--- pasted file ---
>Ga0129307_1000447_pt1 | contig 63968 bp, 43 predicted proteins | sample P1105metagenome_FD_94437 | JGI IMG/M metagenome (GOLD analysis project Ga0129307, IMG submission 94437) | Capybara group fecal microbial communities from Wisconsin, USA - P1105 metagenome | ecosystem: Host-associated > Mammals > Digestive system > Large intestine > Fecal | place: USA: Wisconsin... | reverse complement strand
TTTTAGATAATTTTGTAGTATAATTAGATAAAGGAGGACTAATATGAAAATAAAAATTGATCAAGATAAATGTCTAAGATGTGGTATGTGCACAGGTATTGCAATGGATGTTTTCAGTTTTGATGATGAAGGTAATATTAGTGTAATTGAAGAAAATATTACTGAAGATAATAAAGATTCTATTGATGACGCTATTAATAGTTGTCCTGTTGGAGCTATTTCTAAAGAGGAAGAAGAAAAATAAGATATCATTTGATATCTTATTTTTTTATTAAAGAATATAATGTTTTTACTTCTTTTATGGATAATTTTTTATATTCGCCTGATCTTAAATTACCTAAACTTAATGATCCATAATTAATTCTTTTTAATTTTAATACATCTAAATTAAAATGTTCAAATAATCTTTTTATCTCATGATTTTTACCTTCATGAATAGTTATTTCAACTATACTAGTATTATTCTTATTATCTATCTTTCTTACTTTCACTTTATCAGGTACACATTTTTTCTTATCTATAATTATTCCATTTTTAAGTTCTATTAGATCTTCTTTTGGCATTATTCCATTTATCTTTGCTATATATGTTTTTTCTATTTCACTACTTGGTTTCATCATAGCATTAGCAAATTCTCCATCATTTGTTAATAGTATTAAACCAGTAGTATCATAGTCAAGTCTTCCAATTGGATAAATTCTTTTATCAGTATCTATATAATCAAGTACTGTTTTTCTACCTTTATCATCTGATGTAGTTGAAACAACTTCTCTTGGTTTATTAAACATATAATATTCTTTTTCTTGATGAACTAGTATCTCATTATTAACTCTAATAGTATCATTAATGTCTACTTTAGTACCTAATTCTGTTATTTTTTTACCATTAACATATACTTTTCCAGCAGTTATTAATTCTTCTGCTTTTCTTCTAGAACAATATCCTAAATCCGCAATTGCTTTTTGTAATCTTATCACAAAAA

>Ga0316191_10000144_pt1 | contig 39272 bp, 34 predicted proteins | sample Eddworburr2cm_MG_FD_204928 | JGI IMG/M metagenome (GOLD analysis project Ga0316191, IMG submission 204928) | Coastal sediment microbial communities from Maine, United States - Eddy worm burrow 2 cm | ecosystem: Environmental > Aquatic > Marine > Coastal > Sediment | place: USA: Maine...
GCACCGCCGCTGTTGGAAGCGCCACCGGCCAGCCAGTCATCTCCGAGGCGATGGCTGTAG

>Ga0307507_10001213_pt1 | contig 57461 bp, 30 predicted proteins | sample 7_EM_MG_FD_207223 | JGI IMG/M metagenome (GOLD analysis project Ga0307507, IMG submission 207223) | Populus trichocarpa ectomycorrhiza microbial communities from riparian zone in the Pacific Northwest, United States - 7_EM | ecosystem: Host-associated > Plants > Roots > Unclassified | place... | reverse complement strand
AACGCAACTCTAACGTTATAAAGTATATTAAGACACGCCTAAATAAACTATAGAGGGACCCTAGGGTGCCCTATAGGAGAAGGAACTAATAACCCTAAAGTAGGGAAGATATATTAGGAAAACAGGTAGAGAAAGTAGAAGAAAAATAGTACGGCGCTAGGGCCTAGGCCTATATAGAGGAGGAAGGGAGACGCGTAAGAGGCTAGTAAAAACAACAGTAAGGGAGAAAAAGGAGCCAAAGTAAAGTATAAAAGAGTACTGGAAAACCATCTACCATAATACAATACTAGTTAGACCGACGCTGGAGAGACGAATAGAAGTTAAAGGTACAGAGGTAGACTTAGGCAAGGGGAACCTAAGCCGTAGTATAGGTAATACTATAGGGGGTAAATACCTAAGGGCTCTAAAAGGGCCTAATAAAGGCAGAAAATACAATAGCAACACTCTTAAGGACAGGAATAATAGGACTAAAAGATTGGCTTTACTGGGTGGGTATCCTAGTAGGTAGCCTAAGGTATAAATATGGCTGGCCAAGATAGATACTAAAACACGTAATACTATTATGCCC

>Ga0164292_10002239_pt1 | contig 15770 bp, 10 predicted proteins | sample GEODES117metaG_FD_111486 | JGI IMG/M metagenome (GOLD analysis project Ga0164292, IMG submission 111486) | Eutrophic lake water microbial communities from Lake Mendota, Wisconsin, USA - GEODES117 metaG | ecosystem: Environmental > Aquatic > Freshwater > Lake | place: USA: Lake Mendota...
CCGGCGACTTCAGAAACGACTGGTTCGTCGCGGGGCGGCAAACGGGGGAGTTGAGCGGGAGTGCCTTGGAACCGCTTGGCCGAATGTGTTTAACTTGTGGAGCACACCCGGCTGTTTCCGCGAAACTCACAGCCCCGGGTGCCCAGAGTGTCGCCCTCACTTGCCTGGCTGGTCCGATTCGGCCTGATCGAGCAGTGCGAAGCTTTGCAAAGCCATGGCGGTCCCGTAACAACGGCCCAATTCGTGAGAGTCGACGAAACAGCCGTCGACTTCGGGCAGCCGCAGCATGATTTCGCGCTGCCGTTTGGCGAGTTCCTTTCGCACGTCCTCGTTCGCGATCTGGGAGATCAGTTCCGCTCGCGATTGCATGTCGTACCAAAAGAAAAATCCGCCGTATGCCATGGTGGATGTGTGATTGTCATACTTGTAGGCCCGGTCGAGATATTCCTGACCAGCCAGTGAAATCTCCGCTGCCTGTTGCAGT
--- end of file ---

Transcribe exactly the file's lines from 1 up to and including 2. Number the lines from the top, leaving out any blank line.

>Ga0129307_1000447_pt1 | contig 63968 bp, 43 predicted proteins | sample P1105metagenome_FD_94437 | JGI IMG/M metagenome (GOLD analysis project Ga0129307, IMG submission 94437) | Capybara group fecal microbial communities from Wisconsin, USA - P1105 metagenome | ecosystem: Host-associated > Mammals > Digestive system > Large intestine > Fecal | place: USA: Wisconsin... | reverse complement strand
TTTTAGATAATTTTGTAGTATAATTAGATAAAGGAGGACTAATATGAAAATAAAAATTGATCAAGATAAATGTCTAAGATGTGGTATGTGCACAGGTATTGCAATGGATGTTTTCAGTTTTGATGATGAAGGTAATATTAGTGTAATTGAAGAAAATATTACTGAAGATAATAAAGATTCTATTGATGACGCTATTAATAGTTGTCCTGTTGGAGCTATTTCTAAAGAGGAAGAAGAAAAATAAGATATCATTTGATATCTTATTTTTTTATTAAAGAATATAATGTTTTTACTTCTTTTATGGATAATTTTTTATATTCGCCTGATCTTAAATTACCTAAACTTAATGATCCATAATTAATTCTTTTTAATTTTAATACATCTAAATTAAAATGTTCAAATAATCTTTTTATCTCATGATTTTTACCTTCATGAATAGTTATTTCAACTATACTAGTATTATTCTTATTATCTATCTTTCTTACTTTCACTTTATCAGGTACACATTTTTTCTTATCTATAATTATTCCATTTTTAAGTTCTATTAGATCTTCTTTTGGCATTATTCCATTTATCTTTGCTATATATGTTTTTTCTATTTCACTACTTGGTTTCATCATAGCATTAGCAAATTCTCCATCATTTGTTAATAGTATTAAACCAGTAGTATCATAGTCAAGTCTTCCAATTGGATAAATTCTTTTATCAGTATCTATATAATCAAGTACTGTTTTTCTACCTTTATCATCTGATGTAGTTGAAACAACTTCTCTTGGTTTATTAAACATATAATATTCTTTTTCTTGATGAACTAGTATCTCATTATTAACTCTAATAGTATCATTAATGTCTACTTTAGTACCTAATTCTGTTATTTTTTTACCATTAACATATACTTTTCCAGCAGTTATTAATTCTTCTGCTTTTCTTCTAGAACAATATCCTAAATCCGCAATTGCTTTTTGTAATCTTATCACAAAAA